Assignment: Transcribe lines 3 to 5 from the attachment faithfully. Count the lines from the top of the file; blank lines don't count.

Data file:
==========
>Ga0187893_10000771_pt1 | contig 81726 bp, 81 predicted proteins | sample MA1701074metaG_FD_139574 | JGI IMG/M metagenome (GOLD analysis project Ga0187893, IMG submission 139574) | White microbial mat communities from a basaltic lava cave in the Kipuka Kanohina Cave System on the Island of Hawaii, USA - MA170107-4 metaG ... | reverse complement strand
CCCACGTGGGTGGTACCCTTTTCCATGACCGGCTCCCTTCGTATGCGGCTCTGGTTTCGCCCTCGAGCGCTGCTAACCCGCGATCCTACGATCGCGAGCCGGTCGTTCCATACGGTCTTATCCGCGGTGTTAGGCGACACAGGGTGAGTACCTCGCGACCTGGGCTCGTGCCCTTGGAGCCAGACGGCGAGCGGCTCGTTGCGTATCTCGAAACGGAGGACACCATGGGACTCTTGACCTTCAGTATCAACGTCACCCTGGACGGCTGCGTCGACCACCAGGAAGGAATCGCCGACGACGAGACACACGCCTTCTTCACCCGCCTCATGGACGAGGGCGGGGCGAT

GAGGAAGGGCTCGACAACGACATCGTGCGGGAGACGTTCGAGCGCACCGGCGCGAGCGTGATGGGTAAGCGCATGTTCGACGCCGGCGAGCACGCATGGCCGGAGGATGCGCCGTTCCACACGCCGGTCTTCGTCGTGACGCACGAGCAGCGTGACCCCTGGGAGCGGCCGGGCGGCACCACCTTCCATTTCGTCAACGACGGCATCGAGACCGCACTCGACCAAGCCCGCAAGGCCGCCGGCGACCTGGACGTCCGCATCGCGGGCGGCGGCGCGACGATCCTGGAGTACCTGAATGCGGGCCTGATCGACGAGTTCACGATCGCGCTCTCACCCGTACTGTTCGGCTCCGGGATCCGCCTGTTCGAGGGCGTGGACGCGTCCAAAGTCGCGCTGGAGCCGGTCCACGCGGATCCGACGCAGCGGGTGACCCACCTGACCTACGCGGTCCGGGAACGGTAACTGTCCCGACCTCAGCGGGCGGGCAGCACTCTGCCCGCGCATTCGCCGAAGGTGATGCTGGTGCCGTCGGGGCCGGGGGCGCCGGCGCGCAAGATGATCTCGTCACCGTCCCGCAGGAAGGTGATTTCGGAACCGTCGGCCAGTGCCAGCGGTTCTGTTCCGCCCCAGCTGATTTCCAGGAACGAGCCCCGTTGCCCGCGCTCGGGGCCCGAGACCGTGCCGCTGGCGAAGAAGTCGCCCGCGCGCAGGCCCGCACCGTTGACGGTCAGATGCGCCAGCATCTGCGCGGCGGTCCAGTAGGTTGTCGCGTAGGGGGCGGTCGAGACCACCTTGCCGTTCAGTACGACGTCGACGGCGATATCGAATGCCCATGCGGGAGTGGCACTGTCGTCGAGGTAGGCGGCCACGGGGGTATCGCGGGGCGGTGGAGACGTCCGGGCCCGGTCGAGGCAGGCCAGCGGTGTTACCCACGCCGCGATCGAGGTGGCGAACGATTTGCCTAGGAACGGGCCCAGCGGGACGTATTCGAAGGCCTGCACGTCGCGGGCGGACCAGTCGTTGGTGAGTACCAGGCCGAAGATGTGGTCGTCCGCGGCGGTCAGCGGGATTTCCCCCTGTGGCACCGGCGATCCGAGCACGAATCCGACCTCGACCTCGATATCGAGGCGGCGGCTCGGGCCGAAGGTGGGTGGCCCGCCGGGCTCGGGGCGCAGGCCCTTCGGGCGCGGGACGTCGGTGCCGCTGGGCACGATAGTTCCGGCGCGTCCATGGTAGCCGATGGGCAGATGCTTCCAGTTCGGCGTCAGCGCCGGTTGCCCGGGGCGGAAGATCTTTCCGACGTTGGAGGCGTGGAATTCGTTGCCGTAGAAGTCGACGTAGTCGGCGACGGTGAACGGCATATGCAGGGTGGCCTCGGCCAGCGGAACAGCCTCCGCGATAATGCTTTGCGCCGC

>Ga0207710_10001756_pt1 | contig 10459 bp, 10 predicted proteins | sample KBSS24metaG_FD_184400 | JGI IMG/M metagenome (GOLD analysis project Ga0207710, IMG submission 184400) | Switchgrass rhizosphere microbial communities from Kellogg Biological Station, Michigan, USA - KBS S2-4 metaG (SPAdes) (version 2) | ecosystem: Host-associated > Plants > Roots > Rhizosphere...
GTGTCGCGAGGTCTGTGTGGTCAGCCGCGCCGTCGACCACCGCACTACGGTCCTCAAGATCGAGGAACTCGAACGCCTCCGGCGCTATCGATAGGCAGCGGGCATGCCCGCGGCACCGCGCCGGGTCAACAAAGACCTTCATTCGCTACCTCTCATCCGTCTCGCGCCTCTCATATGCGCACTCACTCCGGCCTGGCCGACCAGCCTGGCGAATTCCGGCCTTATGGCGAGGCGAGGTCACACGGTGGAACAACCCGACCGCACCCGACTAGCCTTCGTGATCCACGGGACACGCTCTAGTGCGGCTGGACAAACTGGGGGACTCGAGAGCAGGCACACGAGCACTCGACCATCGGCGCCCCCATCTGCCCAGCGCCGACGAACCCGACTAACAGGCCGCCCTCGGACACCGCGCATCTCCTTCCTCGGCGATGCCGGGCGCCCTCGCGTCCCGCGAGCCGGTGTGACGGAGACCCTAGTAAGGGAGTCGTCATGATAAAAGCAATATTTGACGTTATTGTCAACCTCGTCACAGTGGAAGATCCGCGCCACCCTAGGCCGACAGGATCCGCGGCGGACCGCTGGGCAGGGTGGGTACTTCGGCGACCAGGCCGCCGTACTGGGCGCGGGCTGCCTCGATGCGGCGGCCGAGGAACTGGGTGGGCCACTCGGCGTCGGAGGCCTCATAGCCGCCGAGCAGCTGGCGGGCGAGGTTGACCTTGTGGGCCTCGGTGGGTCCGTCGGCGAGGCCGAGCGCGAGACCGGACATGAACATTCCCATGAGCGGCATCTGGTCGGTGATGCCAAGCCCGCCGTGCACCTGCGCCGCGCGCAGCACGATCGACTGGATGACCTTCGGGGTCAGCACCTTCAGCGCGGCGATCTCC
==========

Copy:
GAGGAAGGGCTCGACAACGACATCGTGCGGGAGACGTTCGAGCGCACCGGCGCGAGCGTGATGGGTAAGCGCATGTTCGACGCCGGCGAGCACGCATGGCCGGAGGATGCGCCGTTCCACACGCCGGTCTTCGTCGTGACGCACGAGCAGCGTGACCCCTGGGAGCGGCCGGGCGGCACCACCTTCCATTTCGTCAACGACGGCATCGAGACCGCACTCGACCAAGCCCGCAAGGCCGCCGGCGACCTGGACGTCCGCATCGCGGGCGGCGGCGCGACGATCCTGGAGTACCTGAATGCGGGCCTGATCGACGAGTTCACGATCGCGCTCTCACCCGTACTGTTCGGCTCCGGGATCCGCCTGTTCGAGGGCGTGGACGCGTCCAAAGTCGCGCTGGAGCCGGTCCACGCGGATCCGACGCAGCGGGTGACCCACCTGACCTACGCGGTCCGGGAACGGTAACTGTCCCGACCTCAGCGGGCGGGCAGCACTCTGCCCGCGCATTCGCCGAAGGTGATGCTGGTGCCGTCGGGGCCGGGGGCGCCGGCGCGCAAGATGATCTCGTCACCGTCCCGCAGGAAGGTGATTTCGGAACCGTCGGCCAGTGCCAGCGGTTCTGTTCCGCCCCAGCTGATTTCCAGGAACGAGCCCCGTTGCCCGCGCTCGGGGCCCGAGACCGTGCCGCTGGCGAAGAAGTCGCCCGCGCGCAGGCCCGCACCGTTGACGGTCAGATGCGCCAGCATCTGCGCGGCGGTCCAGTAGGTTGTCGCGTAGGGGGCGGTCGAGACCACCTTGCCGTTCAGTACGACGTCGACGGCGATATCGAATGCCCATGCGGGAGTGGCACTGTCGTCGAGGTAGGCGGCCACGGGGGTATCGCGGGGCGGTGGAGACGTCCGGGCCCGGTCGAGGCAGGCCAGCGGTGTTACCCACGCCGCGATCGAGGTGGCGAACGATTTGCCTAGGAACGGGCCCAGCGGGACGTATTCGAAGGCCTGCACGTCGCGGGCGGACCAGTCGTTGGTGAGTACCAGGCCGAAGATGTGGTCGTCCGCGGCGGTCAGCGGGATTTCCCCCTGTGGCACCGGCGATCCGAGCACGAATCCGACCTCGACCTCGATATCGAGGCGGCGGCTCGGGCCGAAGGTGGGTGGCCCGCCGGGCTCGGGGCGCAGGCCCTTCGGGCGCGGGACGTCGGTGCCGCTGGGCACGATAGTTCCGGCGCGTCCATGGTAGCCGATGGGCAGATGCTTCCAGTTCGGCGTCAGCGCCGGTTGCCCGGGGCGGAAGATCTTTCCGACGTTGGAGGCGTGGAATTCGTTGCCGTAGAAGTCGACGTAGTCGGCGACGGTGAACGGCATATGCAGGGTGGCCTCGGCCAGCGGAACAGCCTCCGCGATAATGCTTTGCGCCGC

>Ga0207710_10001756_pt1 | contig 10459 bp, 10 predicted proteins | sample KBSS24metaG_FD_184400 | JGI IMG/M metagenome (GOLD analysis project Ga0207710, IMG submission 184400) | Switchgrass rhizosphere microbial communities from Kellogg Biological Station, Michigan, USA - KBS S2-4 metaG (SPAdes) (version 2) | ecosystem: Host-associated > Plants > Roots > Rhizosphere...
GTGTCGCGAGGTCTGTGTGGTCAGCCGCGCCGTCGACCACCGCACTACGGTCCTCAAGATCGAGGAACTCGAACGCCTCCGGCGCTATCGATAGGCAGCGGGCATGCCCGCGGCACCGCGCCGGGTCAACAAAGACCTTCATTCGCTACCTCTCATCCGTCTCGCGCCTCTCATATGCGCACTCACTCCGGCCTGGCCGACCAGCCTGGCGAATTCCGGCCTTATGGCGAGGCGAGGTCACACGGTGGAACAACCCGACCGCACCCGACTAGCCTTCGTGATCCACGGGACACGCTCTAGTGCGGCTGGACAAACTGGGGGACTCGAGAGCAGGCACACGAGCACTCGACCATCGGCGCCCCCATCTGCCCAGCGCCGACGAACCCGACTAACAGGCCGCCCTCGGACACCGCGCATCTCCTTCCTCGGCGATGCCGGGCGCCCTCGCGTCCCGCGAGCCGGTGTGACGGAGACCCTAGTAAGGGAGTCGTCATGATAAAAGCAATATTTGACGTTATTGTCAACCTCGTCACAGTGGAAGATCCGCGCCACCCTAGGCCGACAGGATCCGCGGCGGACCGCTGGGCAGGGTGGGTACTTCGGCGACCAGGCCGCCGTACTGGGCGCGGGCTGCCTCGATGCGGCGGCCGAGGAACTGGGTGGGCCACTCGGCGTCGGAGGCCTCATAGCCGCCGAGCAGCTGGCGGGCGAGGTTGACCTTGTGGGCCTCGGTGGGTCCGTCGGCGAGGCCGAGCGCGAGACCGGACATGAACATTCCCATGAGCGGCATCTGGTCGGTGATGCCAAGCCCGCCGTGCACCTGCGCCGCGCGCAGCACGATCGACTGGATGACCTTCGGGGTCAGCACCTTCAGCGCGGCGATCTCC